If you and I had been with the apostles on Thursday evening of that first Holy Week, this is the kind of conversation we might have heard.
“Sunday was the day. I could just feel it. People were ready. If he’d have called us to take Jerusalem back, thousands of men would have responded. Just the Galileans outnumbered Roman forces five to one, maybe ten to one. And the Judeans would have joined us. Oh, man, he had them in the palm of his hand. If he had said: “Today is the day we back the holy city from the infidels,” it would have happened right then. Instead, he started crying! Sunday was the day. I just don’t get it.”
“Yeah, Sunday was great, but Monday was the day. I mean, he single-handedly took control of the temple. He was a lion! No one could stand against him. And, look: It’s not enough to fight Rome. We can kill every Roman in Israel, but they’ll be right back unless we get rid of the aristocracy, the priests.
“Yeah, if he’d called people to arms on Monday, there wouldn’t have been a Roman left alive in the city by nightfall. By the time they heard about it in Caesarea, the entire countryside could have been mobilized. The aristocracy would be in prison. But instead of calling people to arms, he started teaching from Leviticus and the Psalms. I just don’t get it. What he is waiting for? The blacksmith doesn’t wait for the fire to die down before he forges the sword.”
The days leading up to the Feast were non-stop, edge-of-your-seat exciting. Each night was spent decompressing in Bethany, but each day was filled with conflict, tension and the prospect of revolution. On Sunday they marched into the city accompanied by cheering throngs. On Monday, Jesus took over the temple for an entire day. On Tuesday and Wednesday, he met one challenge after another, all day long. The priests, the teachers of the Law, the Pharisees, they grilled him, searching for a weakness, for anything they could use against him. It was almost like the High Priest inspecting the Passover lamb for a blemish. No, it wasn’t almost like that – it was just like that.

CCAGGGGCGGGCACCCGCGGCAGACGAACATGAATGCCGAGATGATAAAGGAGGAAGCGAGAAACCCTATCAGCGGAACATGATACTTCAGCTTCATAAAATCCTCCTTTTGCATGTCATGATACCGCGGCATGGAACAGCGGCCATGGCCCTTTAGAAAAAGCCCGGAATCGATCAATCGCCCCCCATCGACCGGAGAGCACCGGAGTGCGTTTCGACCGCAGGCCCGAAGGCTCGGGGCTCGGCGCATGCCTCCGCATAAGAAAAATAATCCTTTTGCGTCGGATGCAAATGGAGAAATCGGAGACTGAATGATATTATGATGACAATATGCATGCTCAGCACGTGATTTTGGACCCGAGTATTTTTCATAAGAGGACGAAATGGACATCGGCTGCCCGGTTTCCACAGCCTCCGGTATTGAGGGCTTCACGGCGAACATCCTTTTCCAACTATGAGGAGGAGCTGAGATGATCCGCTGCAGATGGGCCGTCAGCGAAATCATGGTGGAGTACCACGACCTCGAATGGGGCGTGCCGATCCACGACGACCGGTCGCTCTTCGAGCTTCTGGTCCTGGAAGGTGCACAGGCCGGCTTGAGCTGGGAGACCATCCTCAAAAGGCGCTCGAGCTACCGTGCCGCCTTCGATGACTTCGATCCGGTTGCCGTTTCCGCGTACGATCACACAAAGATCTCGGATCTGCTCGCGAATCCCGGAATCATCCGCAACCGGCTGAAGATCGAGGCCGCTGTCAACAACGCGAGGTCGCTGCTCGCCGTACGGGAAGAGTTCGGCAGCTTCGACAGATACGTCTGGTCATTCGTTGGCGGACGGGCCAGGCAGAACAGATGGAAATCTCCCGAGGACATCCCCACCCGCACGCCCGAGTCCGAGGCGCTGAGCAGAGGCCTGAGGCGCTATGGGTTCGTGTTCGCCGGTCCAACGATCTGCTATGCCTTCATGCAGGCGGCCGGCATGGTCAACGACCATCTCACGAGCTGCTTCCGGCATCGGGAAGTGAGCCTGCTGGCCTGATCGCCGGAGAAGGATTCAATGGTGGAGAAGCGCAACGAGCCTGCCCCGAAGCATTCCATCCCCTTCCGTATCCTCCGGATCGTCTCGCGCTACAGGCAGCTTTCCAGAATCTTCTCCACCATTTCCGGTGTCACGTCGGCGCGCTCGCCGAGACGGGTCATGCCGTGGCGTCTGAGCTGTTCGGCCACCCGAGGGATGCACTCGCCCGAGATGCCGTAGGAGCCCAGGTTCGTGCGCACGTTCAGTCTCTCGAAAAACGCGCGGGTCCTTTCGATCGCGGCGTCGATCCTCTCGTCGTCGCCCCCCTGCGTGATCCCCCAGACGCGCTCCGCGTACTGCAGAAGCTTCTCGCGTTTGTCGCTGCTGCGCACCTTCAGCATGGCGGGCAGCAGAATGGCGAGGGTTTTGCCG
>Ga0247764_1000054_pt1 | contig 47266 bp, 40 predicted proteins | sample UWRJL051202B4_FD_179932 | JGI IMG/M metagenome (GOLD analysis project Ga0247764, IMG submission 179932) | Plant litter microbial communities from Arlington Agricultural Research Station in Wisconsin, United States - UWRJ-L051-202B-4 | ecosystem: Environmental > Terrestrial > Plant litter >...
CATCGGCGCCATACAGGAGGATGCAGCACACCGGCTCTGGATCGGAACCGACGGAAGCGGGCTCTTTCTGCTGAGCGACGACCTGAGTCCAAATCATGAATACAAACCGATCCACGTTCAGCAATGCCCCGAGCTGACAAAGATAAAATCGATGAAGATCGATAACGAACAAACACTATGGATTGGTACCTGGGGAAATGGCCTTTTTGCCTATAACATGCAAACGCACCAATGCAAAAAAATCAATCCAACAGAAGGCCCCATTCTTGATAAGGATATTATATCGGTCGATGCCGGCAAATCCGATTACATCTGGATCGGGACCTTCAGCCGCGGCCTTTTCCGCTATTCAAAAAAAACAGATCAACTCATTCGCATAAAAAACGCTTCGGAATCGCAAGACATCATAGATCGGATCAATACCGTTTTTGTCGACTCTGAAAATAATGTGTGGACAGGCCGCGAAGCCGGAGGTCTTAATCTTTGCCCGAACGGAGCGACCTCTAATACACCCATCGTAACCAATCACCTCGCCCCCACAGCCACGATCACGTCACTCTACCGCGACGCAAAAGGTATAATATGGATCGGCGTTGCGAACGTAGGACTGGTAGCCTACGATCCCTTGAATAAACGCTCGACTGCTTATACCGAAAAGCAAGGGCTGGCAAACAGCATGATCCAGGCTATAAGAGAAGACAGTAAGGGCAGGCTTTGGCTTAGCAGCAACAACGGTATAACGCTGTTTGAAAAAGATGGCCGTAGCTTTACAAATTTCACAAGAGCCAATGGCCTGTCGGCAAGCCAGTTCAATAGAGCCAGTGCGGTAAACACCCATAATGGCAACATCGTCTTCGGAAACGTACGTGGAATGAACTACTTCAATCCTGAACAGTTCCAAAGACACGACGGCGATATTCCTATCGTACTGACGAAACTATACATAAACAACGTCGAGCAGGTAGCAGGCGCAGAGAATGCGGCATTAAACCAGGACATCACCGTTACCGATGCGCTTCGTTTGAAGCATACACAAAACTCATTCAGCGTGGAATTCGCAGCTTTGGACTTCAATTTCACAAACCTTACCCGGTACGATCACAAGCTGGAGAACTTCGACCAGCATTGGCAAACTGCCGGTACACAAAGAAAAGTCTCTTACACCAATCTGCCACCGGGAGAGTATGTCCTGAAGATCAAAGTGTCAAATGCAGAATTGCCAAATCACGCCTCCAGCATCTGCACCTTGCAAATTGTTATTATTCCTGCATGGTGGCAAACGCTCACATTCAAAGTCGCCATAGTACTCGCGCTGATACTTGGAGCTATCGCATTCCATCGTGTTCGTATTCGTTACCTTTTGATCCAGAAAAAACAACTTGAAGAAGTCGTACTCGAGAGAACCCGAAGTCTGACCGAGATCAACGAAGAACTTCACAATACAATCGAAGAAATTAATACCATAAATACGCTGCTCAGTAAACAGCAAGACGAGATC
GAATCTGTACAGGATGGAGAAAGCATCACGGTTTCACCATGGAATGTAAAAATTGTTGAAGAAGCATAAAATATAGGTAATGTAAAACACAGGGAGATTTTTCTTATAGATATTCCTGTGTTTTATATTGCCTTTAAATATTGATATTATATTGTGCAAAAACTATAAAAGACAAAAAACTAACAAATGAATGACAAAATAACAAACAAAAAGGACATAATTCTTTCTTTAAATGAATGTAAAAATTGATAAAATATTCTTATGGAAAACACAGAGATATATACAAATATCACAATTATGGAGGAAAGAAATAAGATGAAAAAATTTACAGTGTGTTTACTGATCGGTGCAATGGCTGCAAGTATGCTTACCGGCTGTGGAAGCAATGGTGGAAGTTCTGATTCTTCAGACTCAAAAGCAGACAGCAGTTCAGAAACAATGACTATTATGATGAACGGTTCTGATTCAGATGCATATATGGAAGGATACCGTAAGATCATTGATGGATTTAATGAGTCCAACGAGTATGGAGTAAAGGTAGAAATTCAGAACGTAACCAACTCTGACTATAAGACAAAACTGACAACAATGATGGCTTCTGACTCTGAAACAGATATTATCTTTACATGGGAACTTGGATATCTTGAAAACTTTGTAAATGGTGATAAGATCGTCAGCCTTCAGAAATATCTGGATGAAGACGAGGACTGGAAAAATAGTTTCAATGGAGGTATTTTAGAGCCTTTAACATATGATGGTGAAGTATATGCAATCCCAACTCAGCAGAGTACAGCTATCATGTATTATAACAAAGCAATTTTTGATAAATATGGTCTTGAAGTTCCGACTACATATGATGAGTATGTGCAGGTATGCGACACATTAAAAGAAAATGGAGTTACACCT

On Wednesday, Jesus stunned his disciples by telling them that the temple would be torn down, block from block and the city destroyed. Dumbfounded, they asked when this would happen, and what the sign of his coming would be? When we hear that, we think of Jesus’s coming at the end of the age – what we call the Second Coming, or the Return of Christ. And we assume that the disciples were thinking the same thing.
But they didn’t know about a second coming. They weren’t expecting a return of Christ; he was already with them. The word they used, Parousia, was used as a technical term in Greek culture to refer to the official visit of a king or ruler. When the Roman Emperor made an appearance in your city, it was called a Parousia. Jews used the term to refer to the ascendency of the Messiah and his conquest of the nations – especially the Romans. So when the disciples asked what will be the sign of your parousia, they weren’t thinking: how will people living 2,000 years from now know you are about to return? They were thinking: Tomorrow or the next day, when you make your move and declare yourself king, what sign will we have that it is time to act?
As Wednesday – and what a day that was – wound down and they all returned to Bethany, something happened that pushed Judas over the edge; at least that is what he told himself. He was already impatient and upset with the way Jesus was handling things. That evening, when Lazarus’s sister Mary broke a bottle of crazy expensive ointment and poured it on Jesus, he got mad and got everyone stirred up. “This is outrageous. It is offensive. And it is a terrible waste. We talk about helping the poor – well, this could have been sold for three-hundred denarii; that’s more than most people make in a year. Think of the good we could have done with that much money!”
Judas got the other disciples all riled up, and some of them were complaining too. Until Jesus told them: “Leave her alone –what she did was beautiful and will never be forgotten.” That was too much for Judas. He went out – the disciples probably assumed he was going to visit old friends; after all, Judea was his home – but instead he went to see the chief priests. He was furious. He felt mistreated. Nobody ever listened to him. They treated him like he was a second-class disciple.